Why water consciousness is a business imperative in China

[Editor's note: This is the first in a two-part series that examines the water risks and solutions facing Chinese supply chains.]

Droughts in the north, floods in the south. Toxic industrial runoff, overdrawn ground water and even bloated pigs and dead ducks in major waterways. The list of China's water woes is long and appears to be growing.

We all know that China is the supply chain hub for the American economy. Nearly everything we use -- mobile phones, TVs, handbags and even U.S. Olympic team clothing -- is made in China, where export jobs support 200 million workers.

Yet despite the avalanche of news reports and stomach-churning photos, I've found it challenging to get to the bottom of the many water risks facing the industrial suppliers of U.S. companies. Media censorship and poor government data means limited access to information for many corporate managers we speak to at Ceres who are only beginning to understand the complicated nature of the water risks facing their Chinese supply base.

So, what do we know about the Chinese water situation?

Some statistics speak for themselves: At least 50 percent of Chinese urban groundwater and 90 percent of urban rivers are considered polluted. About half of all wastewater is released into the environment untreated, affecting ecological and human health alike. And a government assessment released just last week found that half of China's rivers -- 28,000 in all -- have simply "disappeared" since the country's waterways were last surveyed in the 1990s.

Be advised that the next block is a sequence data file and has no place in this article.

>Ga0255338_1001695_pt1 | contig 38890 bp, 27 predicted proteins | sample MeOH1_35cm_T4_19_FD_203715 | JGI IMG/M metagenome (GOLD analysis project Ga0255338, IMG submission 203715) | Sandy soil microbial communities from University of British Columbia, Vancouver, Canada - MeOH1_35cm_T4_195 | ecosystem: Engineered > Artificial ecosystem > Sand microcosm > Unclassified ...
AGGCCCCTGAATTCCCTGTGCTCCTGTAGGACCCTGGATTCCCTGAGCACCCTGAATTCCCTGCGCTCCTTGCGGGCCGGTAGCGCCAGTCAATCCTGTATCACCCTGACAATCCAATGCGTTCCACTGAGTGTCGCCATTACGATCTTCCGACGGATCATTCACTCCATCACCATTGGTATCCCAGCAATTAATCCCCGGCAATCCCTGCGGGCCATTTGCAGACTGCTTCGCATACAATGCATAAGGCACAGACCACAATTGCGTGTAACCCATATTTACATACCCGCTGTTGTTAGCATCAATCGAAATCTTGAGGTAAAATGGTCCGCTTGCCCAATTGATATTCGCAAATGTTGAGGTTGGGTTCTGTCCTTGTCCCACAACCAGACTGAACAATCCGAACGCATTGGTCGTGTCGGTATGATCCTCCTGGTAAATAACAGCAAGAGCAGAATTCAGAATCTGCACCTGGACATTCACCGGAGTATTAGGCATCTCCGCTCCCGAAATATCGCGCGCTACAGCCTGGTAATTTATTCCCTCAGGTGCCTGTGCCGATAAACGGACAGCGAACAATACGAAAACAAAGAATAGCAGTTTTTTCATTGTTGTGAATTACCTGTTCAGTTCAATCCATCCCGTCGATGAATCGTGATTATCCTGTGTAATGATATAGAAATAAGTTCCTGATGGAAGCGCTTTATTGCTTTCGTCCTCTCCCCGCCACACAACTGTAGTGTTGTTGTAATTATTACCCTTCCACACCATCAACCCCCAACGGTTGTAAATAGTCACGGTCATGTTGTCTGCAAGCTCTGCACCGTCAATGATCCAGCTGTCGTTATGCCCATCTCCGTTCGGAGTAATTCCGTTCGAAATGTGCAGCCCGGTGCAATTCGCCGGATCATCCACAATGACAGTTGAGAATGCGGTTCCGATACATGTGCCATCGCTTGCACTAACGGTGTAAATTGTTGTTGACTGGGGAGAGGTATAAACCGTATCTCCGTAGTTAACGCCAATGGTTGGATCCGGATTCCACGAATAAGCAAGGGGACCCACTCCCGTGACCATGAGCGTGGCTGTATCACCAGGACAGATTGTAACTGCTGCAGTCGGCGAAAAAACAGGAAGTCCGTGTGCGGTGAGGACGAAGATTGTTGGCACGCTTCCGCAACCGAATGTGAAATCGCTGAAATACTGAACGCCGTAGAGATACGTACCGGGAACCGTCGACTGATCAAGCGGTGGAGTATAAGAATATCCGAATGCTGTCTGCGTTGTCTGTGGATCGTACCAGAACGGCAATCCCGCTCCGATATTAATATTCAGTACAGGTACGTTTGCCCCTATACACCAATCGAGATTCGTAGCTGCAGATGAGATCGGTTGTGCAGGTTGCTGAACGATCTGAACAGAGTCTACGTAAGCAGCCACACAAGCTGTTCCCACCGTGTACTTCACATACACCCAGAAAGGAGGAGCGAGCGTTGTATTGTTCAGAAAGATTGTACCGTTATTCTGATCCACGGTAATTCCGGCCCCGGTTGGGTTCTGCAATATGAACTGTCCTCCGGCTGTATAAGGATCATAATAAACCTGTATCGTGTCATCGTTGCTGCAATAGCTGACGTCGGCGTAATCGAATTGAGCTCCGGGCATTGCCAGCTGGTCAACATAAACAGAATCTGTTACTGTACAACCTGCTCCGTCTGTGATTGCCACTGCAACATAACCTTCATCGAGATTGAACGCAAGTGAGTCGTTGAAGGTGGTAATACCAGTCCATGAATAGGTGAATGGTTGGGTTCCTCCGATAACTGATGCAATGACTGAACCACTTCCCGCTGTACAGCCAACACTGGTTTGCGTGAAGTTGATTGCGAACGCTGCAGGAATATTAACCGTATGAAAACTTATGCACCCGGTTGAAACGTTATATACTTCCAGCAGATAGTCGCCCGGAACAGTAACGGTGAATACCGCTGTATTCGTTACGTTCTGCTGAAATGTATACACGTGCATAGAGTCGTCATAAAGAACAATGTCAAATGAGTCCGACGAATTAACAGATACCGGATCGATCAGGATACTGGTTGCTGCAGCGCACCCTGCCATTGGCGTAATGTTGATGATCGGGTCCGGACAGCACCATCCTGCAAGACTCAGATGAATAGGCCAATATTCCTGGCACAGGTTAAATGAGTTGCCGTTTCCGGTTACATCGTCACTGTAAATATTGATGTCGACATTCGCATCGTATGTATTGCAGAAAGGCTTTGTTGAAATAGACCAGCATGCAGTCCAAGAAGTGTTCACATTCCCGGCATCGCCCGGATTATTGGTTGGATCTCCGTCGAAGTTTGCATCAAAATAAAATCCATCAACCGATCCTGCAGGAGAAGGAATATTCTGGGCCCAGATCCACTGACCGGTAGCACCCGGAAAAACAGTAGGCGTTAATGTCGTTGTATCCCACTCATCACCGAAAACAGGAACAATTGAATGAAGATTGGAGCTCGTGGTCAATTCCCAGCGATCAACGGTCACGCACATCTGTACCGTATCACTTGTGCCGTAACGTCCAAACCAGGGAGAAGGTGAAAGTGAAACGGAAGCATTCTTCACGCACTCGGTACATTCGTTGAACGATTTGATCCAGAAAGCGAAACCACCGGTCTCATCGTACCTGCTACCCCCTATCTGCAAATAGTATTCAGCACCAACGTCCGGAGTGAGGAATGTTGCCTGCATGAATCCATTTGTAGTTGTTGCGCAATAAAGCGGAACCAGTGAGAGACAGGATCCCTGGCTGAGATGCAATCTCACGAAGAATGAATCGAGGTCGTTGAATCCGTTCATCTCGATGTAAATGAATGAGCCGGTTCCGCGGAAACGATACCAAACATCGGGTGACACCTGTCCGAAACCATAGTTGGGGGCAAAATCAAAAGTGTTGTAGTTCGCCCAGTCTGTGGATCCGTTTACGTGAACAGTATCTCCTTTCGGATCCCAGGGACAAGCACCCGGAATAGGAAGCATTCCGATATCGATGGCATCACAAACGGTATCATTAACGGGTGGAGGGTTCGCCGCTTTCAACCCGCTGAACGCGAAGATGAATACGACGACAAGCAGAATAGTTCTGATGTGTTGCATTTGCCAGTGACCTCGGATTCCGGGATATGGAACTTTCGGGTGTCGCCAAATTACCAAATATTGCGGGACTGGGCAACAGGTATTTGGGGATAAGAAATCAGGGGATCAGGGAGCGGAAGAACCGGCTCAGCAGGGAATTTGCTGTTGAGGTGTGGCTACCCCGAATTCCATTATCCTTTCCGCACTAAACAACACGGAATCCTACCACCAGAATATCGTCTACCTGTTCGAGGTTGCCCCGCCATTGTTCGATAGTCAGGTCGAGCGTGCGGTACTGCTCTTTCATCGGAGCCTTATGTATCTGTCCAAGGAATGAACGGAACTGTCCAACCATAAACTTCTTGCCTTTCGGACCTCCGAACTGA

Bad water means a weaker economy. The World Bank says that on the low end, China's water woes already cost the country at least 2.3 percent of GDP per year. Some are saying there is potential for the economic burden to get significantly worse. Investment manager HSBC notes that approximately 45 percent of China's GDP currently originates from water-scarce provinces, and that the country is betting on additional industrial growth in 14 of the most water-stressed provinces.  

Sounds bad, right? But what does this mean for your suppliers, or your suppliers' suppliers?

Water coming into factories is often too polluted for use and pre-treatment is pricey

Although China mandated the construction of thousands of new wastewater plants in its 10th Five-Year Plan (2001-2006), far fewer actually were built due to funding shortfalls. Of those that were built, half either were operating improperly or not at all. The state's low capacity to treat water supplies has placed a heavy onus on businesses to invest in technology and services to provide clean water required for their operations.

Next page: Impact on production